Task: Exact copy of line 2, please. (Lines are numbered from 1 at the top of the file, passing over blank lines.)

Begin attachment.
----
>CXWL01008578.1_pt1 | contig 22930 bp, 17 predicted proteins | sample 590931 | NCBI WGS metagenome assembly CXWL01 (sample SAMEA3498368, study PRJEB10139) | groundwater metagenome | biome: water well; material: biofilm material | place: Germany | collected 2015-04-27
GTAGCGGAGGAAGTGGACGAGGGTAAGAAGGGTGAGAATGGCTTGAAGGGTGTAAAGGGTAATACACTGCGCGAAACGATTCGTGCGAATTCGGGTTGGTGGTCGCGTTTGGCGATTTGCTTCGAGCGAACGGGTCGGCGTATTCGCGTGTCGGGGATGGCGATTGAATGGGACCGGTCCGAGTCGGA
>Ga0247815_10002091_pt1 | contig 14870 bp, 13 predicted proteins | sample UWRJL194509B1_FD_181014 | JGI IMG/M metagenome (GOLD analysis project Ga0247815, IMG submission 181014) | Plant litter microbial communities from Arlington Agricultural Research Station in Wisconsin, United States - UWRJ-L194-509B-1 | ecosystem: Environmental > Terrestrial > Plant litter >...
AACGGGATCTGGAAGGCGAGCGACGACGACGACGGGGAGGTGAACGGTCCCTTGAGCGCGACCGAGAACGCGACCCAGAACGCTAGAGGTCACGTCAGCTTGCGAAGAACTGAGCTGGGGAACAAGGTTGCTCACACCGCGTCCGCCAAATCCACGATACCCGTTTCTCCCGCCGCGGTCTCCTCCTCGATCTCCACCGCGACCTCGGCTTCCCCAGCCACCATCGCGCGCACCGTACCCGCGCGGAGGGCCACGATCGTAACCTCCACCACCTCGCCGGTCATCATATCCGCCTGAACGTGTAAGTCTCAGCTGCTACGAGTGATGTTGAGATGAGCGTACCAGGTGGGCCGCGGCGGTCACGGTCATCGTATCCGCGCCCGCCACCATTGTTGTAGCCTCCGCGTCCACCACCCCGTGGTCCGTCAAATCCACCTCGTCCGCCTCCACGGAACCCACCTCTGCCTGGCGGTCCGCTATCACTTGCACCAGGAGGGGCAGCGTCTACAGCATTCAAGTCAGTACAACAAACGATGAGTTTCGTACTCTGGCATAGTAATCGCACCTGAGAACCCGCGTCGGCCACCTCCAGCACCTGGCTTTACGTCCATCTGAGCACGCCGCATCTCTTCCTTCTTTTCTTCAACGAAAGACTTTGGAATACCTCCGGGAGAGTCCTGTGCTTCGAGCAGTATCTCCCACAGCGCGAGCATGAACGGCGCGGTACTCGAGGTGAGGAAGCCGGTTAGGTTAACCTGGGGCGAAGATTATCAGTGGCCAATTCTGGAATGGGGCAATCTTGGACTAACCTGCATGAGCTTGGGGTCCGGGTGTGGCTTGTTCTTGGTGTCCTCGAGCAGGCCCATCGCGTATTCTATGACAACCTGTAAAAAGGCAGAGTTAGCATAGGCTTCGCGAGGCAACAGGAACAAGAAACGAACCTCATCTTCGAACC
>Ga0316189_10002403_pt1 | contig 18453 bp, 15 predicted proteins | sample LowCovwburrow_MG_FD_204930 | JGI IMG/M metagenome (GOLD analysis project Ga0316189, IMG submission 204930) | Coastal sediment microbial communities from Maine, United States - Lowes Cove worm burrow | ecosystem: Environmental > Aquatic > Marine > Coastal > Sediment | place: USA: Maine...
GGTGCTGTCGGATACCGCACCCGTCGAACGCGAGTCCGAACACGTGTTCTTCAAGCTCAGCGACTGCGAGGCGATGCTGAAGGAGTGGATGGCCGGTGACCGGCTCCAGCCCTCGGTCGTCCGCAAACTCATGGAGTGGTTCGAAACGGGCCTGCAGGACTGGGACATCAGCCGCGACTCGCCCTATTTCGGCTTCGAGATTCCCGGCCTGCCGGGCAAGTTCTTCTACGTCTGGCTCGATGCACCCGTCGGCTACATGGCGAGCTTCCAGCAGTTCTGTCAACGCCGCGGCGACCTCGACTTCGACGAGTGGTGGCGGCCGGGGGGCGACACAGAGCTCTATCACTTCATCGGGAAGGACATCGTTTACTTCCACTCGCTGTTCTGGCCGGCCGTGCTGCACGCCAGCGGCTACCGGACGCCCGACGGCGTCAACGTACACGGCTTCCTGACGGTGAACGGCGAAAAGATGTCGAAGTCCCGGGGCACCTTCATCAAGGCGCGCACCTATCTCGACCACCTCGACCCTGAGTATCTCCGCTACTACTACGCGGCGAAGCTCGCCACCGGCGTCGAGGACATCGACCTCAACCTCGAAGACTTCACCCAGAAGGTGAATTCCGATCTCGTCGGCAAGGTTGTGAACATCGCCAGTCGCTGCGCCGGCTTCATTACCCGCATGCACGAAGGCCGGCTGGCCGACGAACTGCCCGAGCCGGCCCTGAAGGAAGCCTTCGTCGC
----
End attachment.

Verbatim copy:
GTAGCGGAGGAAGTGGACGAGGGTAAGAAGGGTGAGAATGGCTTGAAGGGTGTAAAGGGTAATACACTGCGCGAAACGATTCGTGCGAATTCGGGTTGGTGGTCGCGTTTGGCGATTTGCTTCGAGCGAACGGGTCGGCGTATTCGCGTGTCGGGGATGGCGATTGAATGGGACCGGTCCGAGTCGGA